Marijuana: DEA Bans Armored Cars From Picking up Pot Shop Cash

Marijuana: DEA Bans Armored Cars From Picking up Pot Shop Cash
Nanette Gonzalez for LA Weekly

Medical marijuana is legal in California, but the combination of valuable drugs and what is often a cash-only business can attract some rough characters.

That's why some dispensaries use armored car companies to get their money to and from their favorite bank (or elsewhere). But the U.S. Drug Enforcement Administration says no more. The federal authority has told armored car companies they can no longer work with some, perhaps all, cannabis retailers in California and Colorado.

The pro-pot forces were up in arms today:

The group Law Enforcement Against Prohibition called it "an unbelievably ill-advised move" after U.S. Attorney General Eric Holder announced new sentencing guidelines for low-level offenders such as pot users.

Holder is the DEA's boss: Is the Obama administration for or against medical marijuana?

Retired LAPD deputy chief Stephen Downing of LEAP says in a statement:

Combined with federal restrictions and threats made to banks about doing business with marijuana providers, this ensures that businesses known to carry large amounts of cash will be transporting that cash without professional protection. You couldn't create a situation more ripe for criminal intervention if you tried. It's like the directive was written by petty thugs rather than by one of the most powerful agencies of the US government.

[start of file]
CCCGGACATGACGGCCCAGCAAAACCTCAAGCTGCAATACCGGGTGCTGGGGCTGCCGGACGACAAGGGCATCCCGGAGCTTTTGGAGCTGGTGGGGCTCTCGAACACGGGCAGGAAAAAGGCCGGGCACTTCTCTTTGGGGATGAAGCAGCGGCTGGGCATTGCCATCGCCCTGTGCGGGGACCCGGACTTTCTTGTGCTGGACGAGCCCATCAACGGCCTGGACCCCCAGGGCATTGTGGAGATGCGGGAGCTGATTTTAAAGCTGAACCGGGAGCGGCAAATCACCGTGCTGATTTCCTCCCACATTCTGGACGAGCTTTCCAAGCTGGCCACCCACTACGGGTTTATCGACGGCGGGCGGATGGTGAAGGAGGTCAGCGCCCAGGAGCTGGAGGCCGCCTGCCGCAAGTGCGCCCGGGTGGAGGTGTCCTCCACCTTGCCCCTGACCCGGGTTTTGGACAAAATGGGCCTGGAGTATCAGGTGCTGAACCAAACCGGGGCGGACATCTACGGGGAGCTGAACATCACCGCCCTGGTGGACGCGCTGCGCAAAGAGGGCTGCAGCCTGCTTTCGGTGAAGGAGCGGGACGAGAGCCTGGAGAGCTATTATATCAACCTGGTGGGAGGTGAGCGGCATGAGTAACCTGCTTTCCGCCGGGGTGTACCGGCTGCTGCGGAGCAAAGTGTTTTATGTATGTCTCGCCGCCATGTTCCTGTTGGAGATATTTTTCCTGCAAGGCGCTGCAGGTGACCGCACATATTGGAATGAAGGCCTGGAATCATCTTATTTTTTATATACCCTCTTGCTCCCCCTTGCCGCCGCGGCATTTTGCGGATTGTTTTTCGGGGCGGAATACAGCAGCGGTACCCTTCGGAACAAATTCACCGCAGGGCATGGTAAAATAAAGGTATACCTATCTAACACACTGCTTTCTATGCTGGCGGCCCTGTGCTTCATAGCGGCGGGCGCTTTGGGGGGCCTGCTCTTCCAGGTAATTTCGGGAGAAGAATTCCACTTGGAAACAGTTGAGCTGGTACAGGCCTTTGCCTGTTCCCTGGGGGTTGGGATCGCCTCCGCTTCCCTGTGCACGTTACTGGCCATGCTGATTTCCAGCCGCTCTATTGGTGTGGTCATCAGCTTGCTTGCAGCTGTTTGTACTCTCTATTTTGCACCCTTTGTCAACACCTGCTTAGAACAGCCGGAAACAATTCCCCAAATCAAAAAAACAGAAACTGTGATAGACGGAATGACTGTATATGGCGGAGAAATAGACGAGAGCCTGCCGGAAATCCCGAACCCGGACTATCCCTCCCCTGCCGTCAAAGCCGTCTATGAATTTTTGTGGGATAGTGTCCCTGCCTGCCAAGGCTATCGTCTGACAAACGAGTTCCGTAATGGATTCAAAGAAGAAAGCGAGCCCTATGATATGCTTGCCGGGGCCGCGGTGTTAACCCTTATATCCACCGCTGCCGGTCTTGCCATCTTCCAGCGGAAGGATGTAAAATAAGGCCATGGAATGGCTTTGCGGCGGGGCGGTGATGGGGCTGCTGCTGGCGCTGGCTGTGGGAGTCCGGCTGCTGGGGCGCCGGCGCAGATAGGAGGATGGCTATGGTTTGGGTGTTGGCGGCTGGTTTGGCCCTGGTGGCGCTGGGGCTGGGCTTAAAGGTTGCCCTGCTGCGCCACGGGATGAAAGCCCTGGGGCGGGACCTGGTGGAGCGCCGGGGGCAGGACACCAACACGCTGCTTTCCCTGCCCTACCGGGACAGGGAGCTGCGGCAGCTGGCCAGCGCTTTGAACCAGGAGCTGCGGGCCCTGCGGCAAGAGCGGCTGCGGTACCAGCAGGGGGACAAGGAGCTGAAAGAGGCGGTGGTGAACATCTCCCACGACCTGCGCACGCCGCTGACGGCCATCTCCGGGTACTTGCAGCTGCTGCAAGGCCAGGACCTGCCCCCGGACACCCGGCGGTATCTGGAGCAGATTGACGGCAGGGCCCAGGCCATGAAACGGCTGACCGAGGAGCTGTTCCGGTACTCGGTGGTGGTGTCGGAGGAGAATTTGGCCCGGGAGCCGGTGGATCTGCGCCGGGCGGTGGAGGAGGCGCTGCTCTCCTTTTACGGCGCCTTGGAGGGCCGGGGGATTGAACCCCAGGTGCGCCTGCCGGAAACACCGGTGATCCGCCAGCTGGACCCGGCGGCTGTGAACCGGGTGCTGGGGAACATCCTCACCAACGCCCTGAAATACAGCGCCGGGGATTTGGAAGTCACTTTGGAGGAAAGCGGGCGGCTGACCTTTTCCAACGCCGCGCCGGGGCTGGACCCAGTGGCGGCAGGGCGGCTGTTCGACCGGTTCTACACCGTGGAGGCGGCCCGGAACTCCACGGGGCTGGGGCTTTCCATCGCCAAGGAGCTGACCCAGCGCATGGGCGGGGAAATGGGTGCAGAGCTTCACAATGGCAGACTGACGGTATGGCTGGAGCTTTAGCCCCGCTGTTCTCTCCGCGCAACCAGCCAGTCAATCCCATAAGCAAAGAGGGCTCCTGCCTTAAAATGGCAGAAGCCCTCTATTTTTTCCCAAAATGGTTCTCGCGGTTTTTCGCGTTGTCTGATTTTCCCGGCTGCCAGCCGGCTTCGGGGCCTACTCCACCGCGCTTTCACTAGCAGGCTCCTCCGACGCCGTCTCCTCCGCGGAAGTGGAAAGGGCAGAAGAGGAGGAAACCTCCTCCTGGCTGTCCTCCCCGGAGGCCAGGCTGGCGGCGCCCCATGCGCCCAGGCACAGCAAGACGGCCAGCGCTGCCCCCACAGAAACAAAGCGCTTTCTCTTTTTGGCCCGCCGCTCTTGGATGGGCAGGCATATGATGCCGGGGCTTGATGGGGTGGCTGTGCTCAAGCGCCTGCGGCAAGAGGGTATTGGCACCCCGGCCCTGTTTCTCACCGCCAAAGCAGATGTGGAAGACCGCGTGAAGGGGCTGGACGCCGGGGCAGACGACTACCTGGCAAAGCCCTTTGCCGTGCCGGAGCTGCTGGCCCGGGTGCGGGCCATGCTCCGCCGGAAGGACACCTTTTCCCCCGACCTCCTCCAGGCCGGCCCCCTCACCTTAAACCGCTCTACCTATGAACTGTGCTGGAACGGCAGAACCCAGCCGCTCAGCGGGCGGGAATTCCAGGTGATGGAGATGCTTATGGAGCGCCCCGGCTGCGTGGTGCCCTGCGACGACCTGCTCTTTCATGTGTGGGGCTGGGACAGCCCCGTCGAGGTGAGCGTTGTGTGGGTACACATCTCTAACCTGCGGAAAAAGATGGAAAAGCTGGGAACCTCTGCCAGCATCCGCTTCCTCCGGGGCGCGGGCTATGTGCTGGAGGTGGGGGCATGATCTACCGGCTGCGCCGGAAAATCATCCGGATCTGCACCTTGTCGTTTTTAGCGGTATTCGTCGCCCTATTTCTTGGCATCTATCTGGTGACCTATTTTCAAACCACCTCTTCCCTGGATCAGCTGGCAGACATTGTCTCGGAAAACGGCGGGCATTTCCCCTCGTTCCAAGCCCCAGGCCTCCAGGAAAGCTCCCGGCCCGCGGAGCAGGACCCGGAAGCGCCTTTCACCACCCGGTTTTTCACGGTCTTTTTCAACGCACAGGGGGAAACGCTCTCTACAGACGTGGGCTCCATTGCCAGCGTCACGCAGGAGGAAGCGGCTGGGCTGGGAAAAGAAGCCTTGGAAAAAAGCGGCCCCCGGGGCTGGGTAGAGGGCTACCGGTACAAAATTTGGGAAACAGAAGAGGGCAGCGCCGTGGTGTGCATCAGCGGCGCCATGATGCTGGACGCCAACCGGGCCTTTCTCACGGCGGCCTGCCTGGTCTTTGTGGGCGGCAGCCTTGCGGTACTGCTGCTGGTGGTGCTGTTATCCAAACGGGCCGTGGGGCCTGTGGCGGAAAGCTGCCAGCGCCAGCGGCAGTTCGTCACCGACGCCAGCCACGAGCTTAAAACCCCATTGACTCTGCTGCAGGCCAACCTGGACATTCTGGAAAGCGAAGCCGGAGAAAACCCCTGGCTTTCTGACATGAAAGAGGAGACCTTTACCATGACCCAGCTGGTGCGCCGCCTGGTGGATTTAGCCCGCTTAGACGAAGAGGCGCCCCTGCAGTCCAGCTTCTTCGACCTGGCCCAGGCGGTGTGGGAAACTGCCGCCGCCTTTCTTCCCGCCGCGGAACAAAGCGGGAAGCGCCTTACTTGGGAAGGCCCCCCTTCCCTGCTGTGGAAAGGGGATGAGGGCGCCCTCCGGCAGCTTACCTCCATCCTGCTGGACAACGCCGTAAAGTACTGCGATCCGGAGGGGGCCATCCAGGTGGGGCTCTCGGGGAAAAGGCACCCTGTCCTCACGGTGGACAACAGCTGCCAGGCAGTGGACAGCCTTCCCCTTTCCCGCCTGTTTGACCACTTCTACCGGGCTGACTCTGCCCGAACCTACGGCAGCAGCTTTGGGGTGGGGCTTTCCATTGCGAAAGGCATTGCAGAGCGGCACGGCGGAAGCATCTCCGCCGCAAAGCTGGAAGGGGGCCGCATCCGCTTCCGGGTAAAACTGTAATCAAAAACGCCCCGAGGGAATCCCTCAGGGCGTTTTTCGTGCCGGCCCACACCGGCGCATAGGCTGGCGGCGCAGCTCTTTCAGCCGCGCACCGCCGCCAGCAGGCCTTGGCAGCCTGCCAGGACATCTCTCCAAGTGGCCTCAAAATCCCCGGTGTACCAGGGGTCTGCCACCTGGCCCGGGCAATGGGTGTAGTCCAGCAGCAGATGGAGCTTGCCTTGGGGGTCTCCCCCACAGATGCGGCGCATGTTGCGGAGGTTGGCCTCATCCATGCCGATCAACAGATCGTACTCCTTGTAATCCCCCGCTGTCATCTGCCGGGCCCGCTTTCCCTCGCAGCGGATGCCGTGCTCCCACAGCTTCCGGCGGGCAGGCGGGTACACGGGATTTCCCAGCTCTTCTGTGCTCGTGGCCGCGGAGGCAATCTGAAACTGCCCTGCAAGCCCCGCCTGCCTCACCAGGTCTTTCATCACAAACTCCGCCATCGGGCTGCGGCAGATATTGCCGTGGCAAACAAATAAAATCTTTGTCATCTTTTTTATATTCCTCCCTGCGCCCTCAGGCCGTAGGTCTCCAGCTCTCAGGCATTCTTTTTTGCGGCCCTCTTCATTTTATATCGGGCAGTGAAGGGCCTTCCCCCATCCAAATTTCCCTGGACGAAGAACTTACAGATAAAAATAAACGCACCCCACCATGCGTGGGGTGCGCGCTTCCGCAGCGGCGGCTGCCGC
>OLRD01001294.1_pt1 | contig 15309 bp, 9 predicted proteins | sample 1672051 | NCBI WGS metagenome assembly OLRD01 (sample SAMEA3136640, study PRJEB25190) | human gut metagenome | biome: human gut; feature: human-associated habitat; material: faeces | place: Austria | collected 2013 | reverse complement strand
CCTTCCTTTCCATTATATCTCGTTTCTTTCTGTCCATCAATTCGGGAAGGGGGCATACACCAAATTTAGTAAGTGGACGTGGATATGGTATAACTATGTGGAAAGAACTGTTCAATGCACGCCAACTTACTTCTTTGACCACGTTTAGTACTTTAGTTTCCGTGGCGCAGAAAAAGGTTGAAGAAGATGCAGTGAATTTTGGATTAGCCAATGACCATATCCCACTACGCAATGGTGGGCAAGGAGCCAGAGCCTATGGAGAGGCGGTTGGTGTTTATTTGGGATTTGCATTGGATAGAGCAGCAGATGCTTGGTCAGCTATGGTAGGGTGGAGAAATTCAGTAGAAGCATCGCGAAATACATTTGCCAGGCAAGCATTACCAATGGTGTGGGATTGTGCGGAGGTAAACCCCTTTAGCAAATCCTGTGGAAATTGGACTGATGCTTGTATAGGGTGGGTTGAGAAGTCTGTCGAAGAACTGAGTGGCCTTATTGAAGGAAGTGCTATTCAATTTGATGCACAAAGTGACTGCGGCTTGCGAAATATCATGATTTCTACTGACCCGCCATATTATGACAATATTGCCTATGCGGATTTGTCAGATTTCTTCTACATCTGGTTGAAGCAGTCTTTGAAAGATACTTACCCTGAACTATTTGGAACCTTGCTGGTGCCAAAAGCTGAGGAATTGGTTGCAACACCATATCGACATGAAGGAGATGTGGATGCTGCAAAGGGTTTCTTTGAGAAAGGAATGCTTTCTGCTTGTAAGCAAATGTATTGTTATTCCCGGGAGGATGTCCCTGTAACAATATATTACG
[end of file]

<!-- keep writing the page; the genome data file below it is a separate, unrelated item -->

In Los Angeles dispensaries have been victimized by violent, sometimes deadly robberies. That doesn't mean that armored cars are the solution, but some believe having armed guards pick up and deliver cash can be a deterrent.

Steve DeAngelo, executive director of Harborside Health Center in Oakland:

The federal government appears willing to do anything that will turn this inherently safe plant into something dangerous, no matter the impact on public health or safety. In 2011 they closed our bank accounts, which forced us to handle and store cash on-site. Now they have denied us any secure way to transport that cash to those whom we owe money--like the City of Oakland, and the California Board of Equalization.

Aaron Smith, executive director of the National Cannabis Industry Association, said the move will continue to push the medical cannabis drug trade underground instead of out in the open where, he argues, it would be safer:

The true nature of the Obama administration's approach to voter-approved medical marijuana is now clear. They want more cash underground. They want our streets to be more dangerous.

Send feedback and tips to the author. Follow Dennis Romero on Twitter at @dennisjromero. Follow LA Weekly News on Twitter at @laweeklynews.


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